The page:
Bank of Canada

Regular page >>
      

Financial System

Payments and other clearing and settlement systems

Other clearing and settlement systems

The Canadian Depository for Securities Limited: Operator of CDSX

The Canadian Depository for Securities (CDS) was incorporated in 1970 and is Canada's national securities clearing and depository service organization. CDS is owned by major Canadian chartered banks, the members of the Investment Dealers Association of Canada, and the Toronto Stock Exchange. CDS offers electronic clearing services enabling participants to report, confirm, and settle transactions involving securities trades. CDS provides these services through CDSX.

CDSX, which was fully implemented in October 2003, is a real time on-line facility. CDSX clears and settles virtually all debt and equity trades in Canadian-dollar-denominated debt securities. Future-dated transactions involving Government of Canada bonds or treasury bills are handled within CDSX using a process called DetNet. CDSX has been designated under the Payment Clearing and Settlement Act (PCSA) (backgrounder) as being subject to statutory oversight by the Bank of Canada.

CDS and its participants are subject to the legislation and regulations of different jurisdictions. At the federal level, CDSX has been designated under the PCSA and is therefore subject to oversight by the Bank of Canada. In Ontario, CDS is regulated by the Ontario Securities Commission under the Ontario Securities Act. The Autorité des marchés financiers (AMF) regulates CDS under the Quebec Securities Act. CDS also works with the Alberta and British Columbia securities commissions as needed. In addition, CDS reports as required to the Canadian Securities Administrators (CSA), an umbrella organization of provincial and territorial securities regulators. Finally, CDS co-operates with federal and provincial financial institution regulators which oversee CDS participants.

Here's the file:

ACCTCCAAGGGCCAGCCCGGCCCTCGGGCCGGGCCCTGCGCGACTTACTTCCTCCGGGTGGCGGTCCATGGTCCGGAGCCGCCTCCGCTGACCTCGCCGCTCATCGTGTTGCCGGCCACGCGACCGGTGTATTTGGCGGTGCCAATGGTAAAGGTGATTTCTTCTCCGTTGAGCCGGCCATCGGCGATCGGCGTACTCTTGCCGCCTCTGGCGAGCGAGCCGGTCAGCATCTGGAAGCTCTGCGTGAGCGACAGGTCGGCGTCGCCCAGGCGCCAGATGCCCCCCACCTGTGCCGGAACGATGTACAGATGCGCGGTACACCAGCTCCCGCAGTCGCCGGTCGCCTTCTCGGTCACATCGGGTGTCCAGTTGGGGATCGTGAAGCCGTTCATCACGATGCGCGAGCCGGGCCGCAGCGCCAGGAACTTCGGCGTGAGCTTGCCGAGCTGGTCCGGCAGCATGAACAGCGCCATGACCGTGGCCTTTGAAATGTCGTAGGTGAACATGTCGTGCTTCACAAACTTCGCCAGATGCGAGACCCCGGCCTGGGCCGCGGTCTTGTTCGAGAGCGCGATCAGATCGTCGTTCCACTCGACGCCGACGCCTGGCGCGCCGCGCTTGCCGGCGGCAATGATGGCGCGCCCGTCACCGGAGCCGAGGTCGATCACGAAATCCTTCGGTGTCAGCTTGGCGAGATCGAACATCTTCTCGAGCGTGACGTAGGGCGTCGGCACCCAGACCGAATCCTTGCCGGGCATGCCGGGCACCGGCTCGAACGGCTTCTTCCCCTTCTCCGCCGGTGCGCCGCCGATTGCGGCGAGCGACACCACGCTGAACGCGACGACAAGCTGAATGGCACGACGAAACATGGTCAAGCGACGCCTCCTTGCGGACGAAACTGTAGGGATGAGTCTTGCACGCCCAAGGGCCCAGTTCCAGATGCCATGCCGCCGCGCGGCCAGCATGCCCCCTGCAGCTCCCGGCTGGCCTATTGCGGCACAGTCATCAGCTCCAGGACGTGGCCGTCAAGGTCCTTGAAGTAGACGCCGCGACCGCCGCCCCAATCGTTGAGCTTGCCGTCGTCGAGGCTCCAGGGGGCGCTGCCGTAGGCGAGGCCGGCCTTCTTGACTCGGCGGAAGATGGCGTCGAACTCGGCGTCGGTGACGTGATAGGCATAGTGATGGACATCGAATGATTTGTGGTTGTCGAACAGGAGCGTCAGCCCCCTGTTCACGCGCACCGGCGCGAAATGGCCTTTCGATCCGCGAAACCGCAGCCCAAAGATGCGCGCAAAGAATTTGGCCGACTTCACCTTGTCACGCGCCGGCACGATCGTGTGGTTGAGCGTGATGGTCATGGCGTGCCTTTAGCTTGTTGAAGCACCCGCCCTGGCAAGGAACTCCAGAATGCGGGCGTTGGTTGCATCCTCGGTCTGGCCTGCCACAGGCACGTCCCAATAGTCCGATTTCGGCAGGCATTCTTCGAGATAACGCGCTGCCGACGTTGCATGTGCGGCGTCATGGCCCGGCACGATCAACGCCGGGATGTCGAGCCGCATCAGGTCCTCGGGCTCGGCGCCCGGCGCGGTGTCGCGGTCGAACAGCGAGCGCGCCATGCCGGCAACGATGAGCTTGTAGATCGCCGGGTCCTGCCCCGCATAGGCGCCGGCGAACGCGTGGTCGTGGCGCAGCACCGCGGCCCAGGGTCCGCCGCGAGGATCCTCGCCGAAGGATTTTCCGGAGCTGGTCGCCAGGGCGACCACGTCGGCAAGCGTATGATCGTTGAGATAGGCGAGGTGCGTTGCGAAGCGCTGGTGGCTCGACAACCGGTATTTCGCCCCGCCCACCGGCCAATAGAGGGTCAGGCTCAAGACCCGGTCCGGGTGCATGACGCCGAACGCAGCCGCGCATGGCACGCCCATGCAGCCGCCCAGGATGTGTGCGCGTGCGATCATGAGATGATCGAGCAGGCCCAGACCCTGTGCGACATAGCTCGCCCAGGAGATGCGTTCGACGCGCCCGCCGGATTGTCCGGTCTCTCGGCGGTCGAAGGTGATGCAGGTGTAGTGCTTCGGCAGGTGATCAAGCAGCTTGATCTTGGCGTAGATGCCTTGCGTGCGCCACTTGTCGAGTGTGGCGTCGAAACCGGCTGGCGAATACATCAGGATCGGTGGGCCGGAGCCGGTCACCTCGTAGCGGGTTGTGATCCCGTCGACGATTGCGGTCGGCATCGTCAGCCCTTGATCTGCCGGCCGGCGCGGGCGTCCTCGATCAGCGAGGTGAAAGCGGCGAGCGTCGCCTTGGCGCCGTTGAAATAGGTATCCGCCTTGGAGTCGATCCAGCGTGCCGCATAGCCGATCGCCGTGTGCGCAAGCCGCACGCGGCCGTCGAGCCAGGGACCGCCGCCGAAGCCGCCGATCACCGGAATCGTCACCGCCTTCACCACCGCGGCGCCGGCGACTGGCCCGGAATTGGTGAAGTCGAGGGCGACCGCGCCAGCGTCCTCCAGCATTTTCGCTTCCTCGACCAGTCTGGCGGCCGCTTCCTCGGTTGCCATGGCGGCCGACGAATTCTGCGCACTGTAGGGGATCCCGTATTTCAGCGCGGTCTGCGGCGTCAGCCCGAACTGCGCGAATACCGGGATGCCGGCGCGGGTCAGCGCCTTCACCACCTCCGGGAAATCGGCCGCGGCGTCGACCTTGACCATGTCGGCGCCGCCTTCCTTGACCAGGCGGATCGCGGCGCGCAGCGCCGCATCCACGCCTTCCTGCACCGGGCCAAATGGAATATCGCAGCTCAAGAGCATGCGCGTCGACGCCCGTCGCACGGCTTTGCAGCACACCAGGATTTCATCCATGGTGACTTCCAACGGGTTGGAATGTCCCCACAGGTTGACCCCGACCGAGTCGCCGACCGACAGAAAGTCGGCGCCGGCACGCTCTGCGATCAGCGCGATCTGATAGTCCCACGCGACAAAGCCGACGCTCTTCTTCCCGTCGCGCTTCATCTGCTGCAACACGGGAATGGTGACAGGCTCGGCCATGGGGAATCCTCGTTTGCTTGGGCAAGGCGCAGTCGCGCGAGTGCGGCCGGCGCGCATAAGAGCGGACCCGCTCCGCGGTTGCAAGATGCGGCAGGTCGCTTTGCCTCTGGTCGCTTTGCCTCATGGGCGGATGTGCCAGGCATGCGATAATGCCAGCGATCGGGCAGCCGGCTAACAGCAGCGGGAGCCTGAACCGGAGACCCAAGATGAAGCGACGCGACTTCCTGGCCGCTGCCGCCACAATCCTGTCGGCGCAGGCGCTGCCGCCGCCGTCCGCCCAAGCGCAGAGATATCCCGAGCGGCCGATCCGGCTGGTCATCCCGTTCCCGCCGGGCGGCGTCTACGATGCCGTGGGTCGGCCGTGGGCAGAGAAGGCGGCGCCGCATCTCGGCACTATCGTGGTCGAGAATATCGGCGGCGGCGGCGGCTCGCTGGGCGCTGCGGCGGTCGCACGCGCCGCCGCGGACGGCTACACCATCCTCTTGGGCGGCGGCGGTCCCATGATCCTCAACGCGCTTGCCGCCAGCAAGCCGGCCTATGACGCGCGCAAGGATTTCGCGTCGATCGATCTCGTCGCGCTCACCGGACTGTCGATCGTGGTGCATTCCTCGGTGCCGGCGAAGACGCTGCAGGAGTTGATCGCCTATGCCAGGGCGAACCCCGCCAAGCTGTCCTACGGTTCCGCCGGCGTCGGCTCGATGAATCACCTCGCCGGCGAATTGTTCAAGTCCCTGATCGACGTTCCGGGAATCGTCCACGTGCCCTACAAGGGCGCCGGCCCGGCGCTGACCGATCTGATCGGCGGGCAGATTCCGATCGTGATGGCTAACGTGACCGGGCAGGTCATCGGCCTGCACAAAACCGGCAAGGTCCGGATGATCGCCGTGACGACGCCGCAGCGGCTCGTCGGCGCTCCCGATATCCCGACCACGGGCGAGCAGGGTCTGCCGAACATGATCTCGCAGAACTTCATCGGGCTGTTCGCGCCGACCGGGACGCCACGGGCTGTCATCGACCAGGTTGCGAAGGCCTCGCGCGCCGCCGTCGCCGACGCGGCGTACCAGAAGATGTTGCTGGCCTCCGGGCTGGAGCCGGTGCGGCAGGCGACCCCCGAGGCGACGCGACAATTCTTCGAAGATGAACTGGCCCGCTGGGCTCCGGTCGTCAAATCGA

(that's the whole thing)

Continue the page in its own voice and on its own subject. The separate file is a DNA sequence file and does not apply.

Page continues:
Clearing and settlement
In CDSX, trade transactions are entered by one party and confirmed by the other party. These transactions can be entered into CDSX either via file transmission or by direct access. CDSX netted payment obligations are settled at the end of the day via designated bankers, with payments made through the Large Value Transfer System (LVTS) to the CDS settlement account held at the Bank of Canada. Special procedures have been developed to allow securities that are held in CDSX to secure CDSX intraday payment obligations, to be used as collateral to make the LVTS payments. CDS retains a prior claim on these securities until the LVTS payment is made. LVTS payments are final and irrevocable, allowing final settlement of CDS to occur once all the payment obligations have been received. After settlement, securities that were held in accounts with restricted access become available for use without restriction.